Last year my Aunty handed down a bag of my Grandma’s old cookbooks to me. The collection is an assortment of Women’s Weekly books from the 60s and 70s, cookbooks you get when you buy an appliance, handwritten recipes and clippings from the paper as well as a few very old, well-worn cookery books.
“Home Cookery for Australia” was printed in 1909, and I’m guessing it has now passed through the kitchens of four generations of my family. In it you’ll find sponge and scone recipes, as you’d expect, but it also features a chapter on invalid cookery (Calf’s Foot Jelly anyone?), “diet tables” which describe what to feed people with certain illnesses (the obese can only eat clear soups!) and a section on household cookery with recipes for hair wash and removing stains from marble.
The puddings chapter is full of short recipes that stretch a little butter, sugar and eggs a long way. Chopped suet, loaf sugar and breadcrumbs also pad out the ingredients list for simple sweets that come into being after an hour or so on the stovetop.
My Grandma used to make a jam steamed pudding that she’d have on the boil before beginning dinner. She no longer needed to refer to a recipe book to make it, it was a part of her, but seeing these recipes reminded me how much I loved that warm, dense sponge dripping in hot jam. To conjure up some nostalgia for Grandma’s cooking, especially since it’s Mother’s Day on Sunday, I set about updating the turn-of-the-century steamed pudding into something a little more modern (let’s start with a “no suet in desserts” rule, eh?).
Pretty pink and orange plums caught my eye in the grocers this week, and inspired me to replace the jam in the pudding with soft, warm fruit. Like Grandma, I clip recipes (using the internet and Evernote instead of the newspaper and scissors) and had been meaning to try this Bon Appetit recipe for Honey-Roasted Plums with Thyme.
Instead of roasting the plums, I just cooked them in sugar, butter, honey and thyme in a saucepan and placed the coated plum quarters in the bottom of the pudding basin, reserving the caramel-like sauce to drizzle over the finished pudding. I made a simple sponge batter and spooned it into the basin, being careful not to disrupt the plums on the bottom, because the bottom becomes the top when the pudding is done. After tying the basin up to be watertight, I let it steam for an hour and a half, and held my breath when turning it out, as you do when making an upside-down dessert. I lifted the pudding basin to reveal one intact pudding, covered in golden, glossy plums.
The honey-infused plums are soft and sweet, but grounded by the addition of the thyme. The sauce skirts around the plums into the dense, moist sponge which is eager to soak up even more sweetness. Each mouthful is warm, deliciously heavy and sweet. This is a dessert for chilly, rug-on-the-knees afternoons. It honours mothers, grandmothers and great grandmothers who have passed down their cookery knowledge through the generations. Perhaps you could serve it this Sunday and wish your mum a happy Mother’s Day.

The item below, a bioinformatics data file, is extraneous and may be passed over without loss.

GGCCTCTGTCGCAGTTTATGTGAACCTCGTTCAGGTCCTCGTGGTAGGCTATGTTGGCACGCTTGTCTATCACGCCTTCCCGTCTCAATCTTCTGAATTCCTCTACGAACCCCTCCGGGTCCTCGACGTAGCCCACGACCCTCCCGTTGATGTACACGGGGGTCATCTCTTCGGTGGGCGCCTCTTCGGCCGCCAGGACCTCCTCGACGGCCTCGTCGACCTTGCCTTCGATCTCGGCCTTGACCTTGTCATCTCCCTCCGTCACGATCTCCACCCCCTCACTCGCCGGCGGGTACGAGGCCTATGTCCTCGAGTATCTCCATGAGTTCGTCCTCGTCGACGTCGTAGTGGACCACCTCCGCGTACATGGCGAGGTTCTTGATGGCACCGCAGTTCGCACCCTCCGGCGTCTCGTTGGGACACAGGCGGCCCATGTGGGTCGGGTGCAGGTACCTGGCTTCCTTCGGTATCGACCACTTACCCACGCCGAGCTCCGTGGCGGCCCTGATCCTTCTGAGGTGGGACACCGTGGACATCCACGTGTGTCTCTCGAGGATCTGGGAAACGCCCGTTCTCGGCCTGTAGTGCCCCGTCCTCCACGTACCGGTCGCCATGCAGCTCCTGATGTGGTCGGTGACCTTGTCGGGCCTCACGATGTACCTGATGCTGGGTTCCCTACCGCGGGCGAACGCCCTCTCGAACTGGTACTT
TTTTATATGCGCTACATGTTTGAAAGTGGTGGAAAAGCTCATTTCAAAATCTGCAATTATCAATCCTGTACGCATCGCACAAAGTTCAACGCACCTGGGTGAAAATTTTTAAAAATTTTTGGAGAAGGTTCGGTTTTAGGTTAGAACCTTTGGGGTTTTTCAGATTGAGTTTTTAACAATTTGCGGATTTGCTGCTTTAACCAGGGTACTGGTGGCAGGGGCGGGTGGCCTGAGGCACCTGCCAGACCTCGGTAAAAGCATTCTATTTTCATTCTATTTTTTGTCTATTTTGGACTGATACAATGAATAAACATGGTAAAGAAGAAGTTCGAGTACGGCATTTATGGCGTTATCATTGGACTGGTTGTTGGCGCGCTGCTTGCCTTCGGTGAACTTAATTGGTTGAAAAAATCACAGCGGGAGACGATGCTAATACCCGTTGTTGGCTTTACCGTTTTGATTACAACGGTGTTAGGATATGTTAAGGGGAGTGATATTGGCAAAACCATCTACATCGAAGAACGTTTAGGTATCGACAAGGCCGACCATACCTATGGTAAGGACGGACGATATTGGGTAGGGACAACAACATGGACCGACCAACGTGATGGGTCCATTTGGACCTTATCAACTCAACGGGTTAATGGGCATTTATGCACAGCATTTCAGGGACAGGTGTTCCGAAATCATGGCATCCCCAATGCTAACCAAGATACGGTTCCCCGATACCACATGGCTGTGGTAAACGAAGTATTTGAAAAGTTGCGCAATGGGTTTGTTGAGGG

Steamed Pudding with Honey and Thyme Plums
- 1/2 cup(packed) dark brown sugar
- 1/4 cup honey
- 4 tablespoons (1/2 stick) unsalted butter
- 6 fresh thyme sprigs
- 6 ripe but firm plums, pitted and quartered
- 175g butter, softened (plus extra for greasing pudding bowl)
- 175g caster sugar
- 3 eggs
- 175g self-raising flour
- 1 tbsp milk
- 1 tsp vanilla extract
To cook plums, stir butter, honey, sugar and thyme together over high heat until butter melts. Cook for 2 minutes, stirring constantly (mixture will bubble vigorously). Add plum quarters and cook until the fruit is soft but not falling apart (3-5 minutes). Remove from the heat.
Grease a pudding bowl (or mould, I used one like this, but you can just use a deep ceramic bowl) with butter. Line the bottom of the bowl with your plum quarters, squishing them in so there’s no gaps, allowing them to go up the sides a bit. Save any leftover plum quarters as well as the cooking liquid for serving.
Put the ingredients for the sponge in a food processor and blend until smooth (but don’t overwork the mix). You want the batter to be ‘dropping consistency’, which is when a small amount of the mixture will fall from the spoon if gently shaken. Spoon the batter into your pudding bowl, taking care not to dislodge the plums, and smooth the top.
If using a mould, put the lid on top. If you’re using a bowl, lay a large sheet of greaseproof on top of a piece of foil the same size. Butter the paper, pleat in the middle and cover the pudding. Tie tightly with string under rim of the bowl, then trim, scrunching foil up around the paper to make it watertight.
Place the pudding in a large saucepan on an upturned saucer. Pour boiled water to halfway up the basin, cover, then steam for 1½ hrs. Check the water level every 30 mins or so and top up if you need to. To test when the pudding is ready, unwrap and insert a skewer into the sponge. It should come out clean with no trace of raw mixture.
Just before serving, heat up the leftover plums and their cooking liquid. Turn out the pudding (ta-dah!), drizzle the plum sauce over the top and serve with warm plums and a big dollop of cream or greek yoghurt.
Plum recipe adapted from Bon Appetit